3.  A third distinction is between truths revealed for their own sake and truths revealed fro the sake of those.  This distinction is of great importance with regard to the content of Holy Writ.

4.  Lastly , some truths stand out clearly in Revelation, and are revealed in their completeness, while others can only be inferred by means of reflection and study.  The latter are called corollaries of the Faith, or theological truths.  It may come to pass that these may be proposed as matters of Faith by the Church, because they are necessary for the support of the Faith and also for the attainment of its object.
These four groups of revealed truths may not inaptly be compared to the different parts of a tree; the natural truths which serve as a basis are the roots; truths incidentally revealed are the bark which envelops and protects the trunk; truths inferred by ratiocination are the branches which spring from the trunk; while the practical truths are the buds and flowers, from which proceeds the fruit of Christian life.

II.  Although, strictly speaking, things revealed are alone the subject-matter of Faith, nevertheless many truths belonging to the domain of natural reason, but at the same time so connected and interwoven with Revelation that they cannot be separated from it, may also be reckoned as matter of Faith.  These truths are, as it were, the atmosphere in which the tree of Revelation lives and thrives.  The determination of the meaning of words used  for the expression of dogmas, and of passages in Holy Scripture and other documents, are instances.  In like manner many truths are inseparably connected with matters of morals, e.g. discipline, ceremonies, Religious Orders, the temporal power of the Pope, ect.

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The Subject of Supernatural Revelation-Mysteries

Posted by Dim Bulb on November 27, 2007

1.  We learn from the preceding section that Supernatural Revelation gives us knowledge of truths unrevealed by Natural Revelation.  These truths constitute the specific and proper contents of Supernatural Revelation.  As, however, this Revelation is by word of mouth,and not, as in the Revelation of Glory, by the vision of its object; as it does not entirely lift the veil from revealed things: it leaves them in obscurity, entirely withholding, their reality from the mind’s eye, and only reproducing their essence in analogical concepts taken from the sphere of our natural knowledge.  This peculiar character of the content of Supernatural Revelation is called Mystery, or mystery of God; that is, a truth hidden in God, but made known to man by a free communication.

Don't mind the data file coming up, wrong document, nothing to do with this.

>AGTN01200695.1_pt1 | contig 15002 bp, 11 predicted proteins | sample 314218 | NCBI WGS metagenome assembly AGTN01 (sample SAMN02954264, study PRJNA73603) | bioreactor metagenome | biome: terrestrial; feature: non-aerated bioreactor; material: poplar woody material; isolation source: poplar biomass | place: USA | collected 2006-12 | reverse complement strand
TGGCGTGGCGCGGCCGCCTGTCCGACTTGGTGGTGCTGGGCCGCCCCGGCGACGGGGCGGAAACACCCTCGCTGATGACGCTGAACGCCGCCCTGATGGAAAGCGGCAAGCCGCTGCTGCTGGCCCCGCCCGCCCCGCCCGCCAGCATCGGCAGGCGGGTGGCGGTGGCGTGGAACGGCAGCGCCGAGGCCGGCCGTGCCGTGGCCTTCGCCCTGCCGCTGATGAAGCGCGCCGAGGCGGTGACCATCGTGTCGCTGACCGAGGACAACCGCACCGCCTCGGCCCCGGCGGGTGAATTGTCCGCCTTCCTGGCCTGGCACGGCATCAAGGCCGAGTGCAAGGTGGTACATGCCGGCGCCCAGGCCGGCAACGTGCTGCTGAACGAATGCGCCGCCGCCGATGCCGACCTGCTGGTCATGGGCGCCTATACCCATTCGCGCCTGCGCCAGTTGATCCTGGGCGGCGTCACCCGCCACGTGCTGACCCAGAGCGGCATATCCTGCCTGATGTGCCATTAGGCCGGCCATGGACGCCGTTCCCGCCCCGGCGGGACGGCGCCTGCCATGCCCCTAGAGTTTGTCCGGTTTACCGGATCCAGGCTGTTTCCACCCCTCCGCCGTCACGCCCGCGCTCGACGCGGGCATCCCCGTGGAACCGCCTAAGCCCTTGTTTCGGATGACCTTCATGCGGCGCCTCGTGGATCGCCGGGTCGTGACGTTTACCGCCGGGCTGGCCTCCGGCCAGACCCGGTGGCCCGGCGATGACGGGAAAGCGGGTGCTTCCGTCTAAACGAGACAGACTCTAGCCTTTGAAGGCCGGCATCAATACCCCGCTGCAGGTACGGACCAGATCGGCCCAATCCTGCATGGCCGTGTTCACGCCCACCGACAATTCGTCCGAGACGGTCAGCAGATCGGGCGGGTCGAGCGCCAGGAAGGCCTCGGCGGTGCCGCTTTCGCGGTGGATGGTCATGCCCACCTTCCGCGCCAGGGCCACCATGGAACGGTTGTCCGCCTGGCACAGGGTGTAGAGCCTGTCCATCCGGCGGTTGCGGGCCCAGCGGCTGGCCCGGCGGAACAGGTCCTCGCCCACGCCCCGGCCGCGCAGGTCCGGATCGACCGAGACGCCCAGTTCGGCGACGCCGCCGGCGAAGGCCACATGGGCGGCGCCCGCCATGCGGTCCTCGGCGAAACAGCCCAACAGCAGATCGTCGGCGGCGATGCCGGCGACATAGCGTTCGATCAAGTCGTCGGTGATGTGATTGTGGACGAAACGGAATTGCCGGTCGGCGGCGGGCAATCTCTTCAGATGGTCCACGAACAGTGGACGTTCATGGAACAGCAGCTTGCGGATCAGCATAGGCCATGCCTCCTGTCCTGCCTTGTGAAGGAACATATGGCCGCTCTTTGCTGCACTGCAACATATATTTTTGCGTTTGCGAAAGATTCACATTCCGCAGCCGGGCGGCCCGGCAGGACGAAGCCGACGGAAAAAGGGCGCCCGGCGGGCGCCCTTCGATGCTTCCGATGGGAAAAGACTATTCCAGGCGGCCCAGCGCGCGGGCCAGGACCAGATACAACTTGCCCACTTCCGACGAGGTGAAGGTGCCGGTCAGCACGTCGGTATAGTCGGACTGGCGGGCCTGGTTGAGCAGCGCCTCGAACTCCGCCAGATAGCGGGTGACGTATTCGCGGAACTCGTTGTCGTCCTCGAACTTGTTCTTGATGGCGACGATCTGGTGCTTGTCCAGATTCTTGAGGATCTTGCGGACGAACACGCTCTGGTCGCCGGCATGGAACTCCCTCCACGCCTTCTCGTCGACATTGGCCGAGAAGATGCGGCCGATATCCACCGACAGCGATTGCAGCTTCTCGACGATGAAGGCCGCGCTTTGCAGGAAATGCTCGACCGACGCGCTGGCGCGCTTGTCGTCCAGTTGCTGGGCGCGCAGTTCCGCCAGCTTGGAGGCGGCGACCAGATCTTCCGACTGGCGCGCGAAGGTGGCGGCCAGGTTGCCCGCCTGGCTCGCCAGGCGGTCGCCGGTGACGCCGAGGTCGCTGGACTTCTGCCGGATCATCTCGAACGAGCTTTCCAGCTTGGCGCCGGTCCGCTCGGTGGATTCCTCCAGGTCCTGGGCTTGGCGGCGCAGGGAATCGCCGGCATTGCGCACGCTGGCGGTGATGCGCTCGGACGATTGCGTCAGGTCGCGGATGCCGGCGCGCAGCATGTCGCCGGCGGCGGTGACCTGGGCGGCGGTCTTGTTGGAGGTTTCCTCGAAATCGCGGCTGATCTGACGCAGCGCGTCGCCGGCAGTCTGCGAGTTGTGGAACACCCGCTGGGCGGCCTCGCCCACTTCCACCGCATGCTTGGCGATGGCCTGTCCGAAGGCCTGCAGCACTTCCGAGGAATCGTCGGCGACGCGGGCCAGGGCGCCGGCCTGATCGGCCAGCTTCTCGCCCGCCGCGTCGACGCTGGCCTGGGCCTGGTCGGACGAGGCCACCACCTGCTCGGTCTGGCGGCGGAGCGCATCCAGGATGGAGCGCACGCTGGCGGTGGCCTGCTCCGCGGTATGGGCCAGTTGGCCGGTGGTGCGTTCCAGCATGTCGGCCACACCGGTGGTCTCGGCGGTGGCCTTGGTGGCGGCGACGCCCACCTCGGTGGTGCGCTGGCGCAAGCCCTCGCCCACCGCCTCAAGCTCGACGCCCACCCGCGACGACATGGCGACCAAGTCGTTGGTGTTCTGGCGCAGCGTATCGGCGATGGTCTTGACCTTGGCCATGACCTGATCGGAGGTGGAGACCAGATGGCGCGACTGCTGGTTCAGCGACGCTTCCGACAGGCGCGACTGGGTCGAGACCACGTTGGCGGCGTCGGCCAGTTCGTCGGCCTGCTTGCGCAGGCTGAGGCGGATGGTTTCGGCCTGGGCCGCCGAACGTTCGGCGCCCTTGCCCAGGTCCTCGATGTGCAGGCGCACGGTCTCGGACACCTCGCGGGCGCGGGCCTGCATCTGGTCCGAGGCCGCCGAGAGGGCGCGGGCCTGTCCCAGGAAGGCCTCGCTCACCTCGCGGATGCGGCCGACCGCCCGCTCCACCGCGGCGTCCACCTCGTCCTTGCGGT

2.  Mystery in common parlance means something hidden or veiled, especially by one mind from another.  It implies the notion that some advantage attaches to the knowledge of it which gives the initiated a position superior to outsiders.  The heathens gave the name of “mysteries” to the symbolical or sacred words and acts which they kept secret from the multitude, or to the hidden meaning of thier liturgy, understood only by the initiated.  The Fathers appled the term to the sacred words and acts of the true religion, kept secret from the heathen and the catechumens, and understood only by the perfect, especially the mysteries knowable only by Fatih which are veiled under the sacramental appearances. (see Newman’s Developement of Doctrine, pg 27)

a.   The notion of theological mystery properly so-called implies that the mysterious truth is incapable of being discovered by human reason , and that, even after it is revealed, reason cannot prove its existence.  These conditions, however, are fulfilled by many truths which are not usually styled mysteries.  Hence we must add the further condition that the truth should be naturally unknowable on account of its absolute and objective superiority to our sphere of knowledge, and that we should consequently be unable to obtain a direct and proper, but only an anological, representation of its contents.  A mystery is therefore subjectively above reason and objectively above nature.

b.   That there are such mysteries has been defined by the First Vatican Council: “Besides those things which natural reason can attain, there are proposed for our belief the mysteries hidden in God, which, unless they were divinely revealed, could not be know.”  Although by means of anlaogy we may attain some knowledge of these mysteries, nevertheless human reason is never able to perceive them in the same way as it peceives the truths which are its proper object.  “The Divine mysteries, by there very nature, so far surpass the created intellect that, even when they have been imparted by Revelation and received by Faith, they nevertheless lie hidden and enveloped, as it were, in a sort of mist, as long as in this mortal life we are absent from the Lord, for we walk by faith and not by sight” (Vat. Council I; sess. 3, chap 4).  And the council speaks of the two elements, subjective and objective, in the corresponding canon 1: “If anyone shall say that in Divine Revelation no mysteries properly so called are contained, but that all the dogmas of the Faith may be understood and demonstrated from natural principles by reason duly cultured, let him be anathema”